A sex education measure that Republicans asserted was anti-local control and would promote birth control rather than abstinence-only cleared the Illinois Senate on a nearly party-line vote Wednesday.
SPRINGFIELD — A sex education measure that Republicans asserted was anti-local control and would promote birth control rather than abstinence-only cleared the Illinois Senate on a nearly party-line vote Wednesday.
House Bill 2675  was approved 37-21 with only one Republican voting yes, and three Democrats voting no. Sen. Mike Frerichs, D-Champaign, voted for the measure, and all area Republicans — Chapin Rose of Mahomet, Dale Righter of Mattoon, and Jason Barickman and Bill Brady of Bloomington voted no.
The bill says that sex education curriculums for grades 6 through 12 in public schools would have to be medically accurate and age appropriate, and that the Illinois State Board of Education would make available resource materials and may take into consideration materials from other states as well as "materials suggested by education experts and other groups that work on sex education issues."
Sen. Michael Connelly, R-Naperville, argued that parents and local officials, not the Legislature, should determine how human sexuality is taught.
"I have a cellphone in my pocket. If the Naperville school board members are going to be educating our kids in a way that I think is inappropriate, I call them or I have them removed in the next election," he said. "That's called local control."
Supporters said that the sex education curriculums would continue to say that abstinence from sexual intercourse "is a responsible and positive decision," but that it also would include instruction in contraception for the prevention of pregnancy and sexually transmitted diseases.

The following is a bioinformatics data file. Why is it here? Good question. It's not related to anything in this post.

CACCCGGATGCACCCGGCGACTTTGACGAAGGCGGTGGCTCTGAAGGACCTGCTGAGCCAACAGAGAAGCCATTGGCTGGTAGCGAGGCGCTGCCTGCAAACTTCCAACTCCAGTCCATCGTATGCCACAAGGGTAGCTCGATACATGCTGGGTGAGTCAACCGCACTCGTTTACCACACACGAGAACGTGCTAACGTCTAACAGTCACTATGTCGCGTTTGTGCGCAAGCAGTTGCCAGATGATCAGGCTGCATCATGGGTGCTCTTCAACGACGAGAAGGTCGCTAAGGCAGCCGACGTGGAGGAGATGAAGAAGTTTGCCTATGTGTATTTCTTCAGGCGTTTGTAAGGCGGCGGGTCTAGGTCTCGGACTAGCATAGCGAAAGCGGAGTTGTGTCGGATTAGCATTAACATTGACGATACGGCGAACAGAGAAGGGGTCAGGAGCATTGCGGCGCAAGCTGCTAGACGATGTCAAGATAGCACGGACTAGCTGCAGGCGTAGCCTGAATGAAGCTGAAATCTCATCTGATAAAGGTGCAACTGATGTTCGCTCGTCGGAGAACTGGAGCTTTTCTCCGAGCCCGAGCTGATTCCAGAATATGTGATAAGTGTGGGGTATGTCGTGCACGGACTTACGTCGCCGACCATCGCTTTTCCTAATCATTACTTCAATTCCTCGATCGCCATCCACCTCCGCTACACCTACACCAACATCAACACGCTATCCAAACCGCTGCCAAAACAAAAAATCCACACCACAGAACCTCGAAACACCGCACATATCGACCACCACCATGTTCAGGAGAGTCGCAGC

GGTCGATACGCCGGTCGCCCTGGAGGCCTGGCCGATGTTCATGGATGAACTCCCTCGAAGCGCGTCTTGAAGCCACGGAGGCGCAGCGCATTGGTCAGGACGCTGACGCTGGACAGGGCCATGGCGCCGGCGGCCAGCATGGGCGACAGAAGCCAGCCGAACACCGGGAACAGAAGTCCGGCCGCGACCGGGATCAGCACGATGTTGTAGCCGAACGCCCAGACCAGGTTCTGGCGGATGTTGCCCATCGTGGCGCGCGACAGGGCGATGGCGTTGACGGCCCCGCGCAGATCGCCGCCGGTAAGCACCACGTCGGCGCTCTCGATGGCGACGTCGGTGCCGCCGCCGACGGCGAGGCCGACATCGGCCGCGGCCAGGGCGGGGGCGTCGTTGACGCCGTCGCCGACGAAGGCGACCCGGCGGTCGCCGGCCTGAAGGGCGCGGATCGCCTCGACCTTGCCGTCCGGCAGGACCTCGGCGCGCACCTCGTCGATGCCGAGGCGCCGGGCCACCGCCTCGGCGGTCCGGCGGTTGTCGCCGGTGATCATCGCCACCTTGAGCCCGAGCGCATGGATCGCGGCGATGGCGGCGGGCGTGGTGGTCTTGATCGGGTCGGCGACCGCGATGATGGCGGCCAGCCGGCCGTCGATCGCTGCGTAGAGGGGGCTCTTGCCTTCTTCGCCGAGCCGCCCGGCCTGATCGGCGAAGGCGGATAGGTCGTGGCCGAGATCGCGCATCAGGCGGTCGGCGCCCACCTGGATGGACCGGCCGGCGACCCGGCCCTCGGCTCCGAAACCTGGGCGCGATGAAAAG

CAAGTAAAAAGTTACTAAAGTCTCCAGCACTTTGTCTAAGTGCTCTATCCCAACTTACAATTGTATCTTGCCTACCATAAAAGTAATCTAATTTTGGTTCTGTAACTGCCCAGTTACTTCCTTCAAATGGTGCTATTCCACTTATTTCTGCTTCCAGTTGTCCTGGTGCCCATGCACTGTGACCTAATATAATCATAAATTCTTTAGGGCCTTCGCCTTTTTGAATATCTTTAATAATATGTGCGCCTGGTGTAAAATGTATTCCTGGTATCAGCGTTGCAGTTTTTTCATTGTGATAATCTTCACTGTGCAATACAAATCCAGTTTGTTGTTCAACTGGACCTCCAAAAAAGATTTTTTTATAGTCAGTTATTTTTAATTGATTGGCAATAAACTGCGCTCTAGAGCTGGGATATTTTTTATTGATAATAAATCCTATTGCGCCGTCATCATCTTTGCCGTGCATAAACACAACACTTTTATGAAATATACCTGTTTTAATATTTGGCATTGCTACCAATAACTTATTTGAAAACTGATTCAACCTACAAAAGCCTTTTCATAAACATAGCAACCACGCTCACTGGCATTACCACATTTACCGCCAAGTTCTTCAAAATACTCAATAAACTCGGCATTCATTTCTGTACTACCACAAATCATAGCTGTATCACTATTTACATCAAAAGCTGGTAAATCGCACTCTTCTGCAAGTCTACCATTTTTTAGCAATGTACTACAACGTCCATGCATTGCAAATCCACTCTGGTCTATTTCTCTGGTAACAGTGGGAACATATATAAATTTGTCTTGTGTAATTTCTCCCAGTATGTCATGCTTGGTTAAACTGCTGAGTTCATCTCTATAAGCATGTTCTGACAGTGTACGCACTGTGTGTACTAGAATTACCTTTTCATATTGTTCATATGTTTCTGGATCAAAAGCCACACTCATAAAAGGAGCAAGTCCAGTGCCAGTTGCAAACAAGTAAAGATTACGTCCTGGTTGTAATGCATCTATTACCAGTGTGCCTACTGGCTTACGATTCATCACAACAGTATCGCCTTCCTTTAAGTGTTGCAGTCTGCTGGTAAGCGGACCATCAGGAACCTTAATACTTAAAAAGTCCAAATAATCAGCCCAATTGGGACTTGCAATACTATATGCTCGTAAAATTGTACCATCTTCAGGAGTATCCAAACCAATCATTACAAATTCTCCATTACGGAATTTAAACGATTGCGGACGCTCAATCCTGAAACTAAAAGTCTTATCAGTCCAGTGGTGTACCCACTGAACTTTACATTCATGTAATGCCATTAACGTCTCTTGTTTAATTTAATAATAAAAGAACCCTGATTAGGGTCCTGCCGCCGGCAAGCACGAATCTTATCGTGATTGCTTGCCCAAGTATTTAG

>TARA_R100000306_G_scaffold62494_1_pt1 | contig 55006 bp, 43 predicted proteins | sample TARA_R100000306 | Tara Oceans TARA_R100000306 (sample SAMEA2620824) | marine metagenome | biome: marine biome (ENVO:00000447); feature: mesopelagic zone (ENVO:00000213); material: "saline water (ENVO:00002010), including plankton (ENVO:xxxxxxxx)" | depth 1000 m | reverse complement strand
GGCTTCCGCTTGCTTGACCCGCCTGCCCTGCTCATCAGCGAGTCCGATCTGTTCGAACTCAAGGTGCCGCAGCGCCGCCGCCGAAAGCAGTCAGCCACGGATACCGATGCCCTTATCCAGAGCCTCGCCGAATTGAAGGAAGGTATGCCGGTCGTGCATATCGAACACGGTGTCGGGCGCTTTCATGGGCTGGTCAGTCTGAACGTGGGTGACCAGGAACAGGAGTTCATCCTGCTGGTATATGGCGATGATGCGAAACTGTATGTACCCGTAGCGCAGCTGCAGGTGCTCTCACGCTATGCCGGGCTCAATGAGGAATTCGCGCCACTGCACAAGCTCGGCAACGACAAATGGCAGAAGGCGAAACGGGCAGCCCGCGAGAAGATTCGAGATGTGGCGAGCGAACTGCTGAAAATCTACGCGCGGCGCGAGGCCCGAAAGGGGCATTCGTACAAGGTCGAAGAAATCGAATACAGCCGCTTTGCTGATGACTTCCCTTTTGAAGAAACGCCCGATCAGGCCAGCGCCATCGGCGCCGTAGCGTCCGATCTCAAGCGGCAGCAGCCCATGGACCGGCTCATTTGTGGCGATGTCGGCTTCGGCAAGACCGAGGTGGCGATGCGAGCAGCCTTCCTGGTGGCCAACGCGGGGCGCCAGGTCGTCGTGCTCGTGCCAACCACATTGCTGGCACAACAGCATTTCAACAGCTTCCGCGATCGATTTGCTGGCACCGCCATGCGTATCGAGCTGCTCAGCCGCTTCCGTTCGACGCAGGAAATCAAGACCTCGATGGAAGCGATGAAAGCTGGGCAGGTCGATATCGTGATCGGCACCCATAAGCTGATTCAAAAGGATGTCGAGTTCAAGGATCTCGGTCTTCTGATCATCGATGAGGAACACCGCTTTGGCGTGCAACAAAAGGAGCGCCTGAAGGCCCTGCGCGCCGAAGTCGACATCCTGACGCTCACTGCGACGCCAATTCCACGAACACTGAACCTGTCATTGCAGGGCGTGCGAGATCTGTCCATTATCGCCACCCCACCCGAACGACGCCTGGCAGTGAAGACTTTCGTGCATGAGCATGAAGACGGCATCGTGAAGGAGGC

Righter said "that in order to follow state law," local school districts will have to have sex education programs "talk about condoms, IUDs, the pill. They're going to have to talk about contraception."
But Planned Parenthood of Illinois praised passage of the bill.
"Studies show that sex education that (includes) contraception and disease prevention results in teens who are more likely to delay sexual activity and use protection when sexual activity does occur," said Carole Brite, president and CEO of Planned Parenthood of Illinois. "This bill is a huge step forward in advancing the health and safety of young people in Illinois — while they are teenagers and throughout their adult lives."
The legislation also gives school districts the option of not providing any sex education program.